... claim's validity can be found in the resolutions of the General Court of Massachusetts, where, under date of January 20, 1792, those who take the trouble may find this entry: "On the petition of Deborah Gannett, praying compensation for services performed in the late army of the ...
— The Romance of Old New England Rooftrees • Mary Caroline Crawford

... indefinite enrichment of the common lot. The book differed from Progress and Poverty, which also powerfully and directly affected the English working class, in that it suggested a financial scheme, of great apparent simplicity and ingenuity, for the compensation of the landlords; it was shorter, and more easily to be grasped by the average working man; and it was written in a singularly crisp and taking style, and—by the help of a number of telling illustrations borrowed directly from the circumstances of the larger ...
— Marcella • Mrs. Humphry Ward

... of this talent in a high degree is so well understood, that besides very considerable pecuniary compensation, his majesty's first and second cooks[22-*] are now esquires by their office. We have every reason to suppose they were persons ...
— The Cook's Oracle; and Housekeeper's Manual • William Kitchiner

... go to those born on the male side." He adds, "My grandfather bequeathed his land on the spear side, not on the spindle side; therefore if I have given what he acquired to any on the female side, let my kinsman make compensation." ...
— Landholding In England • Joseph Fisher

... too austerely punish'd you, Your compensation makes amends: for Have given you here a third of mine own life, Or that for which I live; who once again I tender to thy hand: all thy vexations Were but my trials of thy love, and thou Hast strangely stood the test: here, afore Heaven, I ratify this my rich gift. O Ferdinand! ...
— The Tempest • William Shakespeare [Craig, Oxford edition]

... a full compensation, our North American birds make up in dress what they fall short of English birds in voice and musical talent. The robin redbreast and the goldfinch come out in brighter colors than any other beaux and belles of the season here; but the latter is ...
— A Walk from London to John O'Groat's • Elihu Burritt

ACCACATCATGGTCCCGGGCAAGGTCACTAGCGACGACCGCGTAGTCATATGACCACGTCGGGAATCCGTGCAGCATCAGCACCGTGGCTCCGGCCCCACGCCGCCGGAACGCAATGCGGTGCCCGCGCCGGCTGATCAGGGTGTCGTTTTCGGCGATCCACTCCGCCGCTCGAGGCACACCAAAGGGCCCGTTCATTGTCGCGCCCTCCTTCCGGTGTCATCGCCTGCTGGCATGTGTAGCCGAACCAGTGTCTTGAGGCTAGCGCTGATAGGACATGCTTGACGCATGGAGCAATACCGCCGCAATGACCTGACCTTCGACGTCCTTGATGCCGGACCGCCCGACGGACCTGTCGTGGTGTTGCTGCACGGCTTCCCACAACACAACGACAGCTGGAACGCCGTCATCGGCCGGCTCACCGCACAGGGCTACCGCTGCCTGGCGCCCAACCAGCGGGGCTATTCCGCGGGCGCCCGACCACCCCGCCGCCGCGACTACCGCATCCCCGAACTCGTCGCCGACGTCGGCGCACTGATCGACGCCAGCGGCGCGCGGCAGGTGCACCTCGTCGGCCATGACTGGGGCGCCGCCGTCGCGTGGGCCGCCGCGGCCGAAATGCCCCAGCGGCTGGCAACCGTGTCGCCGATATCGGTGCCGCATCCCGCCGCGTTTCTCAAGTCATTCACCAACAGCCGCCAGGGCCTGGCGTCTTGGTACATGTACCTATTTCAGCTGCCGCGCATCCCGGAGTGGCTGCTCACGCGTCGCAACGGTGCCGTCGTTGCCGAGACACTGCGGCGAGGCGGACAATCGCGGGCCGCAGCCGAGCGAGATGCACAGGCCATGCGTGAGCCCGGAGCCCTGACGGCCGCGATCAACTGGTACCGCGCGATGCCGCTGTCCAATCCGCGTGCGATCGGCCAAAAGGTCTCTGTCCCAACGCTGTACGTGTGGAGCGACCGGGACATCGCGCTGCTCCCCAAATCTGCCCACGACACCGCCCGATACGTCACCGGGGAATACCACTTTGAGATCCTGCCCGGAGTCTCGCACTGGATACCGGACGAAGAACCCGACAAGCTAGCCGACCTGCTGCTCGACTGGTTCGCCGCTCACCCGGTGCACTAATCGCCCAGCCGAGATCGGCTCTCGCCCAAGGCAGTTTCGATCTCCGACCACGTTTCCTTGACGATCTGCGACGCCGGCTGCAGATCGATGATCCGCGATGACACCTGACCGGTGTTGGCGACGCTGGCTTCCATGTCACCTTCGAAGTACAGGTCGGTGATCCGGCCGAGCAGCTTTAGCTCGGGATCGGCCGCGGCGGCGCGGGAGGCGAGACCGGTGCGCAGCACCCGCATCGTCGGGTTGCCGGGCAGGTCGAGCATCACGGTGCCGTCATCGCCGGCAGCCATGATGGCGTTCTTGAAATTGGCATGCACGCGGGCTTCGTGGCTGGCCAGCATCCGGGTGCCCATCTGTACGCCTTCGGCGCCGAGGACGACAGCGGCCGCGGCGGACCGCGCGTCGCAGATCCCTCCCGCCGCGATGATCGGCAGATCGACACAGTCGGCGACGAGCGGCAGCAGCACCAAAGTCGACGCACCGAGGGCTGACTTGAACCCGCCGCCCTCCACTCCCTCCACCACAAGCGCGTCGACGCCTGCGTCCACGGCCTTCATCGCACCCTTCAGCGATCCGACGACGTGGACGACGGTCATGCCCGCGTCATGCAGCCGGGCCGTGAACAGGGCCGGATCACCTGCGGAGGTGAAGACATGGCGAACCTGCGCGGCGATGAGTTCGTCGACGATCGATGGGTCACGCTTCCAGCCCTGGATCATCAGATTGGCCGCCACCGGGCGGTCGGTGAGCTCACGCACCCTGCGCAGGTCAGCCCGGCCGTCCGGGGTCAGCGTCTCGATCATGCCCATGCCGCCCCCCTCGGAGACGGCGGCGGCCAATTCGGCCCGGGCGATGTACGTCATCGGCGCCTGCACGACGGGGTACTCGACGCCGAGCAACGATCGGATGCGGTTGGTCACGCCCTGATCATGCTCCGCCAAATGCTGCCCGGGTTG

... affectionate, light-hearted, sympathetic and helpful, they did much to develop that broad, loving, genial nature which made my father kin to all mankind. So just and true! So nobly unselfish! A signal illustration of the great blessing which Nature's beneficent law of compensation brings ...
— Solaris Farm - A Story of the Twentieth Century • Milan C. Edson

... was in unusual good-humor over the death of Scoville, and if Chunk had escaped finally, there was compensation in the thought of having no more disturbance from that source. So, fortunately for poor Zany, avarice came to the fore and Perkins agreed that the best thing to do was to bend every energy to "making the crops," ...
— Miss Lou • E. P. Roe

... compensation of the disorders and perplexities of these latter times of the Church that we have the history of the foregoing. We indeed of this day have been reserved to witness a disorganization of the City of God, which it never entered into the minds of the early believers to imagine: ...
— Apologia Pro Vita Sua • John Henry Cardinal Newman

... has broken another's limb (membrum),[39] unless he make agreement [for compensation] with him, there shall ...
— The Twelve Tables • Anonymous

... are so good and, therefore, so valuable that authors can retain the ownership and rent them out for a weekly royalty. In such a case, of course, the author engages himself to keep the material up to the minute without extra compensation. But such monologues are so rare they can be counted on the fingers of one hand. There is little doubt that "The German Senator" is one of the most valuable monologue properties—if it does not stand in a class by itself—that has ever been written. For many years it ...